Treasure Island Music Festival is always a good time. This year marks what may have been the biggest year ever for the event! Outkast are, arguably, the biggest name to ever play this event. It was also a blissfully sunny weekend, with temperatures staying in the low 70’s with just a subtle breeze throughout the affair. And, despite some of the biggest crowds ever, the event never felt “too crowded.”
Ana Tijoux was this year’s biggest surprise on the bill. The festival tends to lean towards indie rock and EDM, and has rarely booked acts that perform in a language other than English. However, Chilean rapper Tijoux managed to win over the crowd. She brought along a four piece band- bass, drums, guitar, and a guy that flipped between percussion, keys, and triggering samples. They set was high energy and very organic. Her set spanned genres ranging from hip hop to cumbia to ska, getting the crowd moving. Her banter was a bit choppy, due to her limited command of English. However, the music spoke for itself, and people were definitely enjoying her set.
There is a reason that Prince has picked 2014 to attempt a full on comeback. Artists like Chromeo and Jungle have been proving that electro funk is in fashion. The Jungle set was energetic and fun, but not particularly memorable. Still, the band kept the crowd moving, and that’s what counts.
Janelle Monae is a world class performer. Her entrance was spectacular- she was wheeled out on a dolly, wearing a straight jacket. She then plowed through a far too brief 8 song set of classic soul, complete with full on choreography and one of the tightest bands on Earth. She moves like James Brown did in his heyday, one part acrobat, one part boss. She even covered “I Got You (I Feel Good)”, and owned it as if it was her own song. Monae’s set was one of those festival sets where, when it ended, you wanted it to simply start over again. To be honest, if she did three hours, it would still feel too short.
Zedd had an obscene amount of hit singles in the past year. I was expecting a full on celebration of joyful pop songs from his set. Instead, we got something very, very different. The stage was a wash of lights. So many visuals that one could barely place it if Zedd was on stage at all. However, the name “Zedd” was on full display, just in case you didn’t know who was playing. And, instead of doing simply playing the hits, we got a set of thumping electronic dance music. The crowd was so thick on the main stage that it actually leaked into the smaller Tunnel Stage. He did make it to hits like “Stay The Night” and “Clarity,” but they were remixed to the point that one could barely place the song until it was halfway over. It made for a great set for lovers of EDM, but kind of boring for the fans that know him from the radio. Which was probably exactly what he wanted.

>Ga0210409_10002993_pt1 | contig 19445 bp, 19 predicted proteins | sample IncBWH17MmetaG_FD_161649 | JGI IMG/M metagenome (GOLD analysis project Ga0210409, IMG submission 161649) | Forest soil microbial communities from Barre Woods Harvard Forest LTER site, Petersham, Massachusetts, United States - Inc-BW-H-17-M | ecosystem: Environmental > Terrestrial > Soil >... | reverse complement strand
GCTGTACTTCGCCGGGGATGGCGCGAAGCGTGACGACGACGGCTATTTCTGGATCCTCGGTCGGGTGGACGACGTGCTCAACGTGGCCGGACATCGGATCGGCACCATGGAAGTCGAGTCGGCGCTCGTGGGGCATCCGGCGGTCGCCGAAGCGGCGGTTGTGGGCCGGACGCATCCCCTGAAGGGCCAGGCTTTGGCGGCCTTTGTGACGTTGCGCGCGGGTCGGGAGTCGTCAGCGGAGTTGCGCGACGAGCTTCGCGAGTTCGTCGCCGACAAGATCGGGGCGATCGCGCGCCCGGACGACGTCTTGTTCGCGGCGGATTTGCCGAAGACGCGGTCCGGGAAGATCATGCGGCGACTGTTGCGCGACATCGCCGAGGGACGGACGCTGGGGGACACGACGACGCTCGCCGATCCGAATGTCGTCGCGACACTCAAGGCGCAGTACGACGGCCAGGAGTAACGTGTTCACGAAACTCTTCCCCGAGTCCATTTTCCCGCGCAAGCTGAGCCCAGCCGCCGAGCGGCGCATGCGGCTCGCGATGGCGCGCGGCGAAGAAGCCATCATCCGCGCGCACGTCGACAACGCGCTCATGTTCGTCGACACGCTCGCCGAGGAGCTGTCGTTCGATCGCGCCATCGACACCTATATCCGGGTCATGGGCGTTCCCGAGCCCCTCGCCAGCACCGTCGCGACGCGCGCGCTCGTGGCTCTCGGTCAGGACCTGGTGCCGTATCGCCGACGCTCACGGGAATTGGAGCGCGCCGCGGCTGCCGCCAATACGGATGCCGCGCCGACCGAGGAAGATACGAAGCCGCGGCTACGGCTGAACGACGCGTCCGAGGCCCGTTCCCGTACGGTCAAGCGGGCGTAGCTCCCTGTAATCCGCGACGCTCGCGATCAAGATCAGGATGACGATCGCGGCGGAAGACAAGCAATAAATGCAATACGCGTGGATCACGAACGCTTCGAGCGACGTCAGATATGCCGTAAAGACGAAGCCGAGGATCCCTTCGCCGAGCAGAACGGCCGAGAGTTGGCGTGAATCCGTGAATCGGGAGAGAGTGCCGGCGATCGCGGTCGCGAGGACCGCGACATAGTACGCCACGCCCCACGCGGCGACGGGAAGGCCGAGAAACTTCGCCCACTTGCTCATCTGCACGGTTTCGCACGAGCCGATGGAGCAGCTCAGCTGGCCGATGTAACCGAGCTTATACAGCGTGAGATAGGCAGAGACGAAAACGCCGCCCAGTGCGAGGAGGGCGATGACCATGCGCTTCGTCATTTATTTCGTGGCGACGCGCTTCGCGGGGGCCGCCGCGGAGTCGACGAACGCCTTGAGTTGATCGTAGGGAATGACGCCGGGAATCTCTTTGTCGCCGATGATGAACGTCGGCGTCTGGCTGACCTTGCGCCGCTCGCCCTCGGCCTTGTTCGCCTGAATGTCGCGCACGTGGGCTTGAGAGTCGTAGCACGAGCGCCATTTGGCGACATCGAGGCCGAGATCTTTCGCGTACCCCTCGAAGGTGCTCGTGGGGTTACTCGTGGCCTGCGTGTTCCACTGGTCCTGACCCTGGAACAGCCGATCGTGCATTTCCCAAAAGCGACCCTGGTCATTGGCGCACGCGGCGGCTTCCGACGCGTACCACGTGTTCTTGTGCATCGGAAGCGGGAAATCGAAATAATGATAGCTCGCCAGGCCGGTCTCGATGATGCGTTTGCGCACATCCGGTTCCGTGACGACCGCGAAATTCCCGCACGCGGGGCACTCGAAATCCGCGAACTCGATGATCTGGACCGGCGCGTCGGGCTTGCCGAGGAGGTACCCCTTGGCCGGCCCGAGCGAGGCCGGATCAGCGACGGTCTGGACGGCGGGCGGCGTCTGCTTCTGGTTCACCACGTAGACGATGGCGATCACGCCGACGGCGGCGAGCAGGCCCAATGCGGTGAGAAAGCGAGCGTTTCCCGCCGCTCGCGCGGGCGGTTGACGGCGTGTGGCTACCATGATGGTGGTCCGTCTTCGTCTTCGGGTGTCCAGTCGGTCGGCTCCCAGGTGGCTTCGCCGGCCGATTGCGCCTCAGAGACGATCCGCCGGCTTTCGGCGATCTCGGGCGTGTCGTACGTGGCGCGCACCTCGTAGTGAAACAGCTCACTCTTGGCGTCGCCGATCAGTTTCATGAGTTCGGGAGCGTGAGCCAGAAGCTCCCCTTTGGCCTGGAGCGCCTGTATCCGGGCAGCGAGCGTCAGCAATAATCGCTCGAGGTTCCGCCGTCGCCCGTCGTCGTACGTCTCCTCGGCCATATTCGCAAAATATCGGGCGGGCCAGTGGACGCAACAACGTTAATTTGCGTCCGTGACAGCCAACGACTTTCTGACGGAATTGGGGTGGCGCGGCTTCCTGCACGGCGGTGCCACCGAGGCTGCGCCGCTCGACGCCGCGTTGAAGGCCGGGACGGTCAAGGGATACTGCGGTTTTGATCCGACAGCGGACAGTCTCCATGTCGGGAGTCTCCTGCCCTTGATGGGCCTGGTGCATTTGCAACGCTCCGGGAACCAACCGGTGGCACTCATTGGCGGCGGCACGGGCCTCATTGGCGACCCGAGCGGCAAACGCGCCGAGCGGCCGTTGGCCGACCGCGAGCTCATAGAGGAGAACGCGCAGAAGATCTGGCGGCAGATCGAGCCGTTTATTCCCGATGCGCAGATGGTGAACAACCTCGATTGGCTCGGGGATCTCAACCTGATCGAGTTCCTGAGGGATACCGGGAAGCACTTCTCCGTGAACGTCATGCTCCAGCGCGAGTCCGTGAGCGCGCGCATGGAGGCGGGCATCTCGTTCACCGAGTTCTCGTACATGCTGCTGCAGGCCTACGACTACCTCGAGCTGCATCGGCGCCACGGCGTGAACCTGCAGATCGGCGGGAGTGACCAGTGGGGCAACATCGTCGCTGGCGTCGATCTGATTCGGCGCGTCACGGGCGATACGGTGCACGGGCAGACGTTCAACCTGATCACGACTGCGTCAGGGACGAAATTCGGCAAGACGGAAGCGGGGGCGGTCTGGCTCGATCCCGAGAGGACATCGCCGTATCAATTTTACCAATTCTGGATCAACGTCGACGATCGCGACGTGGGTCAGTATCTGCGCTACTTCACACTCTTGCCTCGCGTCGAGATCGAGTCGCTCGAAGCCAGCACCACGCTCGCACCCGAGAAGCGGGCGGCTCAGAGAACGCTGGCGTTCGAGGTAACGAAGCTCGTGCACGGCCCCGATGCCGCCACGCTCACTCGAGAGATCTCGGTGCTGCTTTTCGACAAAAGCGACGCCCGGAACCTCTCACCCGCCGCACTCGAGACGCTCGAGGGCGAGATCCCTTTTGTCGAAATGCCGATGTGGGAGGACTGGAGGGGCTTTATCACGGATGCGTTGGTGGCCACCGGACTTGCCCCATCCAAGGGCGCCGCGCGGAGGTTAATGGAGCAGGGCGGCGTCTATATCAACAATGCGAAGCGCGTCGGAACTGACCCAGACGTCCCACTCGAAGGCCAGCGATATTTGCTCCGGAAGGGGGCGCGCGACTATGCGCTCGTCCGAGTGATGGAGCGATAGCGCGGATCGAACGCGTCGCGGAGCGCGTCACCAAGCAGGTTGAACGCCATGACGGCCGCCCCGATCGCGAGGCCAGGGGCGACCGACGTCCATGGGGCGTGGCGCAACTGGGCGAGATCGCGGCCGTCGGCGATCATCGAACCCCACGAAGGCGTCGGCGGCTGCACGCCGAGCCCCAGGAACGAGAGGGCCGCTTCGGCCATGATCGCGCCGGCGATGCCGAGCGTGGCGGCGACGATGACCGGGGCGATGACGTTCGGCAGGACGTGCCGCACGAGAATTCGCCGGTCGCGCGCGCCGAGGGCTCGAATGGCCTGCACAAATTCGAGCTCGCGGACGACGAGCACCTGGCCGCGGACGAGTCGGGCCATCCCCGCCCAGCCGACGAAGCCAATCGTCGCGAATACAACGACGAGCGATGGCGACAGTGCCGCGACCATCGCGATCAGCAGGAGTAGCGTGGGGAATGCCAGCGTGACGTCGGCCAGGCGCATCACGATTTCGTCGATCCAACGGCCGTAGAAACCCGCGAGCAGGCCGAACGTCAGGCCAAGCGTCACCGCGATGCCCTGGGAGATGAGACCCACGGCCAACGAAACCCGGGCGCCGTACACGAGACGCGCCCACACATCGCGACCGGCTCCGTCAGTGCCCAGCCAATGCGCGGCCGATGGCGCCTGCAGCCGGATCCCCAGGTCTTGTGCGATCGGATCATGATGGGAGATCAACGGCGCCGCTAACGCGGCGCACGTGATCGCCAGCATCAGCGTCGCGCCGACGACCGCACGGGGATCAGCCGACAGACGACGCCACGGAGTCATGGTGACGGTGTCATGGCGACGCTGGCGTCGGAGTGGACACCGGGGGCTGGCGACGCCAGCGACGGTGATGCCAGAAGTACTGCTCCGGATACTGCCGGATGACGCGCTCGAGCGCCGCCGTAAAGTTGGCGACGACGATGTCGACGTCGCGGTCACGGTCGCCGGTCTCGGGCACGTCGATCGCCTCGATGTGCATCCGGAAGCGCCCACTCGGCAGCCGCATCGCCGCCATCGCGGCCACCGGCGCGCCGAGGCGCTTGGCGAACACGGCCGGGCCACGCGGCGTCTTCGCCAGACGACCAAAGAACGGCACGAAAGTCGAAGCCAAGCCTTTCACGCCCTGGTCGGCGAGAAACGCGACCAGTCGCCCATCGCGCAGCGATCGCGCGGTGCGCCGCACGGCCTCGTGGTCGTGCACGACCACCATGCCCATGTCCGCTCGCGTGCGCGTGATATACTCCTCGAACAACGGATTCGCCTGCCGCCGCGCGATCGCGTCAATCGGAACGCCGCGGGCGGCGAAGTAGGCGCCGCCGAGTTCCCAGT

Upon looking over my notes from St Lucia, I simply had one phrase written: “Toto meets Passion Pit.” That really puts them in a deep pigeonhole, but I started talking to St Lucia fans, and they all pretty much seemed to agree. It’s pretty wonderful that we live in a world where a comparison to Toto is consider a positive, not a negative. The singer has a glorious falsetto that swims around in your head, and it was all balanced out by tropical sounds and synths. The warmth of the music complimented the warm night air nicely, and it was a pretty wonderful set.
I was a little nervous about the Outkast set. I remember seeing them several times on the Stankonia tour, and thought they were the best live act in hip hop. They were one of the few acts at the time that understood the importance of a solid live show, and made sure the connected with everyone. However, reports of the early dates on this reunion tour where that Andre 3000 and Big Boi seemed like they were phoning it in. The setlists were weirdly paced, and they just didn’t seem to be having fun. Sure, the band was quite tight, and everything sounded good. But the energy simply wasn’t there.
Fast forward to Treasure Island, marking their return to California after playing a pair of shows here back in May. They are almost done with their tour- this is the third to last performance. They opened with a ferocious rendition of Stankonia stand out cut “B.O.B.” Not an easy song to pick as your warm up, but they rose to the occasion with gusto. From that point forward, the show stayed on point. Song #2 was the psych rock burner “Gasoline Dreams,” complete with searing guitar and live horns that held the intensity of the set up as high as it could go.
The whole set, which covered the whole range of Outkast’s eclectic catalog, was about as tight as one would expect from a band that’s been on the road none stop for nearly five months. The biggest hits were all evenly distributed throughout the set, making sure that the casual fans were never left “bored” for long, while the hardcore fans were treated to the deeper cuts they longed for.
The biggest complaint from fans at previous shows was that Andre seemed like he didn’t want to be there. Tonight, however, we had Mr 3000 in full force, playing to the crowd, keeping a smile planted firmly on his face, and seemed genuinely happy. He even got a little goofy during “Hey Ya!”, inviting a bunch of ladies in the crowd on stage to “shake it like a Polaroid picture.”
It was exhilarating set by one of the most important acts of the last 20 years. They set the bar awfully high for day two.